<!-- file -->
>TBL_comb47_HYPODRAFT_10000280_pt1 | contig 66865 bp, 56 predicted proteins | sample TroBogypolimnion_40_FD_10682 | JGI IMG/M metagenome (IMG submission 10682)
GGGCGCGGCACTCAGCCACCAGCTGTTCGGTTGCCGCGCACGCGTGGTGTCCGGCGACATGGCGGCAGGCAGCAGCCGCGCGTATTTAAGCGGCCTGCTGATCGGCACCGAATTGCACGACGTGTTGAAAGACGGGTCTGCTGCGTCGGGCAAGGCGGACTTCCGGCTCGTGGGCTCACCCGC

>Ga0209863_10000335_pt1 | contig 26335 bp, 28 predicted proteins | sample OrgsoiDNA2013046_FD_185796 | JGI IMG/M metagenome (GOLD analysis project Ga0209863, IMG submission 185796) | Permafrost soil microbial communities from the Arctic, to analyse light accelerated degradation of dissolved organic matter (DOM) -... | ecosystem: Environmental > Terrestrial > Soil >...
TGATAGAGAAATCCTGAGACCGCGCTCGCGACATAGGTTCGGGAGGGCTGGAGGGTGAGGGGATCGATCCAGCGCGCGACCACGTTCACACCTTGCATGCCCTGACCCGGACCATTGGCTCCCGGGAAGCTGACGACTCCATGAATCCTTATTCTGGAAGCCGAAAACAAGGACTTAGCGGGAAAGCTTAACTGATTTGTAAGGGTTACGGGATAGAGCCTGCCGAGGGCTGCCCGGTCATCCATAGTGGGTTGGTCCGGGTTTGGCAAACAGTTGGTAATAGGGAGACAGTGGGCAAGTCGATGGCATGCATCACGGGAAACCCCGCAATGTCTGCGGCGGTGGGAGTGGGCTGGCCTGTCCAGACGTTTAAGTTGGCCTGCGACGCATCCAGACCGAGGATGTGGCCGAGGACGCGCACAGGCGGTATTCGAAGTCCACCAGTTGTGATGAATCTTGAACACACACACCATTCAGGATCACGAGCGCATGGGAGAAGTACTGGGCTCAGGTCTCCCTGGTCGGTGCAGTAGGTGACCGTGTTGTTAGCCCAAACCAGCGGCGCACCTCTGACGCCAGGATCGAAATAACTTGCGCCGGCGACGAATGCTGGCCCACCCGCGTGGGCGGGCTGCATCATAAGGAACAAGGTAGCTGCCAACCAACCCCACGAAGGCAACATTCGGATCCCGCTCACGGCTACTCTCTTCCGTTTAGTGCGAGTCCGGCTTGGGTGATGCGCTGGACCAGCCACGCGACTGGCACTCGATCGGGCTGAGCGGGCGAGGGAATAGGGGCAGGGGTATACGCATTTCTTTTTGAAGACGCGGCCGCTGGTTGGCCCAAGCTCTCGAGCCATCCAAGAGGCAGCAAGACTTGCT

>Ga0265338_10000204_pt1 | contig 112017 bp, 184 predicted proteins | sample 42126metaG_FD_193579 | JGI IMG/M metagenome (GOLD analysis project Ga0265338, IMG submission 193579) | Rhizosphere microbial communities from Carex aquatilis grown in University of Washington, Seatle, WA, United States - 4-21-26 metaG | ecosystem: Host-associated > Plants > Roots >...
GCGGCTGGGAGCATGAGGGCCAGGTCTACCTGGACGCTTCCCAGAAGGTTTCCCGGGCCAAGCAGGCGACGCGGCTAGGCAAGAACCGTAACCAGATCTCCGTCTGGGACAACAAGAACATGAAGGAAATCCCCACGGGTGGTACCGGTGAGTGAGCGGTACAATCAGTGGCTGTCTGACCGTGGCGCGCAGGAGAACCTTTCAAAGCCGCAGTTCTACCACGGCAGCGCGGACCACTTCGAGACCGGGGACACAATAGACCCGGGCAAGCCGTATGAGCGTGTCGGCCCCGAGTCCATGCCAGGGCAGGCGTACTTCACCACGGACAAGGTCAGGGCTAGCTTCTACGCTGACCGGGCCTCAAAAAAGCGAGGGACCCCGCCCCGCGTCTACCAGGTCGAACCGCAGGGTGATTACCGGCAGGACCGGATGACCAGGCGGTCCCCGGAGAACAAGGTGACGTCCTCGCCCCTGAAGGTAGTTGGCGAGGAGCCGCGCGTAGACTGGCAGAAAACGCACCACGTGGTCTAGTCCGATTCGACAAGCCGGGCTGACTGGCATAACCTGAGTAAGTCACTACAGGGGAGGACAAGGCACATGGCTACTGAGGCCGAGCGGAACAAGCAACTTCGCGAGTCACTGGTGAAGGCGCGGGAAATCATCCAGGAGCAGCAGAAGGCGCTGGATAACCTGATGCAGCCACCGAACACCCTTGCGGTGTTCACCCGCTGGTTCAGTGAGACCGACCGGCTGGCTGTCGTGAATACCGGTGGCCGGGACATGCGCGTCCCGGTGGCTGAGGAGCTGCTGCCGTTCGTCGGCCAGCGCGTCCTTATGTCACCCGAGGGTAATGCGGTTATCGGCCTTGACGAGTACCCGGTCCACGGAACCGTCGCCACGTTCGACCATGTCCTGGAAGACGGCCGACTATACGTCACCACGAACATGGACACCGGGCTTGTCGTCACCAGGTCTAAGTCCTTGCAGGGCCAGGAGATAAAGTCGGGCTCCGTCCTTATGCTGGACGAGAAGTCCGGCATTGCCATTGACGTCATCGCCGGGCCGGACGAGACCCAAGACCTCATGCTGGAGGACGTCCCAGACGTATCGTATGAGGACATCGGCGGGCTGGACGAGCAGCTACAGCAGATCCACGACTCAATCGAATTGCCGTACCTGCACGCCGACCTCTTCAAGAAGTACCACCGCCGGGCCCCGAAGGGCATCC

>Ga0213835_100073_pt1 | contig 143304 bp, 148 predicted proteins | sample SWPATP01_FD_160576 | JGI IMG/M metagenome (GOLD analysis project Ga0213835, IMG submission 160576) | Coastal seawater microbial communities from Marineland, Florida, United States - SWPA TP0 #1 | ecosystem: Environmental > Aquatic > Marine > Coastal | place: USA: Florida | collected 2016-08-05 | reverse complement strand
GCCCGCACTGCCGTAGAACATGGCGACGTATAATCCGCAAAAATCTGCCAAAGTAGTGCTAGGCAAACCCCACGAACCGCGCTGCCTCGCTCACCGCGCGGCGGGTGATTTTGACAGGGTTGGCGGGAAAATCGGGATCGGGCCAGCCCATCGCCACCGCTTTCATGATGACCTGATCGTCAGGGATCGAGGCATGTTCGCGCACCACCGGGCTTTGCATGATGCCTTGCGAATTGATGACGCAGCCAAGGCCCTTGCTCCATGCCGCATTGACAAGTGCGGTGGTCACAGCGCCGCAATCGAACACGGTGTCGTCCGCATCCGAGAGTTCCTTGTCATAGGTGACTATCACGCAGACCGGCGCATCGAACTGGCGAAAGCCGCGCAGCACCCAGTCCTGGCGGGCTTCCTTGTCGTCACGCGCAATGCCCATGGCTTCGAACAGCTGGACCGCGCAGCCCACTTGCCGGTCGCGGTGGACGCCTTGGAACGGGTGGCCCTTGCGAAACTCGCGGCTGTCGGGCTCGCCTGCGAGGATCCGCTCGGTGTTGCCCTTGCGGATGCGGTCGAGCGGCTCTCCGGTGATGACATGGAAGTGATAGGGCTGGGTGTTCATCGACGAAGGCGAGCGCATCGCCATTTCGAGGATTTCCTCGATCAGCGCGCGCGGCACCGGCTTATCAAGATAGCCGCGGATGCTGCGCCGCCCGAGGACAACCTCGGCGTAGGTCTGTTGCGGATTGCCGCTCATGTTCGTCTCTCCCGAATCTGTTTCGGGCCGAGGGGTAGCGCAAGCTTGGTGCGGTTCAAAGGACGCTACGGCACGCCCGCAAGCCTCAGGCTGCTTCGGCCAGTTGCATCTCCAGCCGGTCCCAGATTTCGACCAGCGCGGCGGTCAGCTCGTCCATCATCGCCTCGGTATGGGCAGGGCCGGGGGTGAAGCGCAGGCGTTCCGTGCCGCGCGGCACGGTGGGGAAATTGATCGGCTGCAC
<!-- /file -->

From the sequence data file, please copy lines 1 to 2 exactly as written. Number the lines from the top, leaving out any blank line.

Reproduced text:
>TBL_comb47_HYPODRAFT_10000280_pt1 | contig 66865 bp, 56 predicted proteins | sample TroBogypolimnion_40_FD_10682 | JGI IMG/M metagenome (IMG submission 10682)
GGGCGCGGCACTCAGCCACCAGCTGTTCGGTTGCCGCGCACGCGTGGTGTCCGGCGACATGGCGGCAGGCAGCAGCCGCGCGTATTTAAGCGGCCTGCTGATCGGCACCGAATTGCACGACGTGTTGAAAGACGGGTCTGCTGCGTCGGGCAAGGCGGACTTCCGGCTCGTGGGCTCACCCGC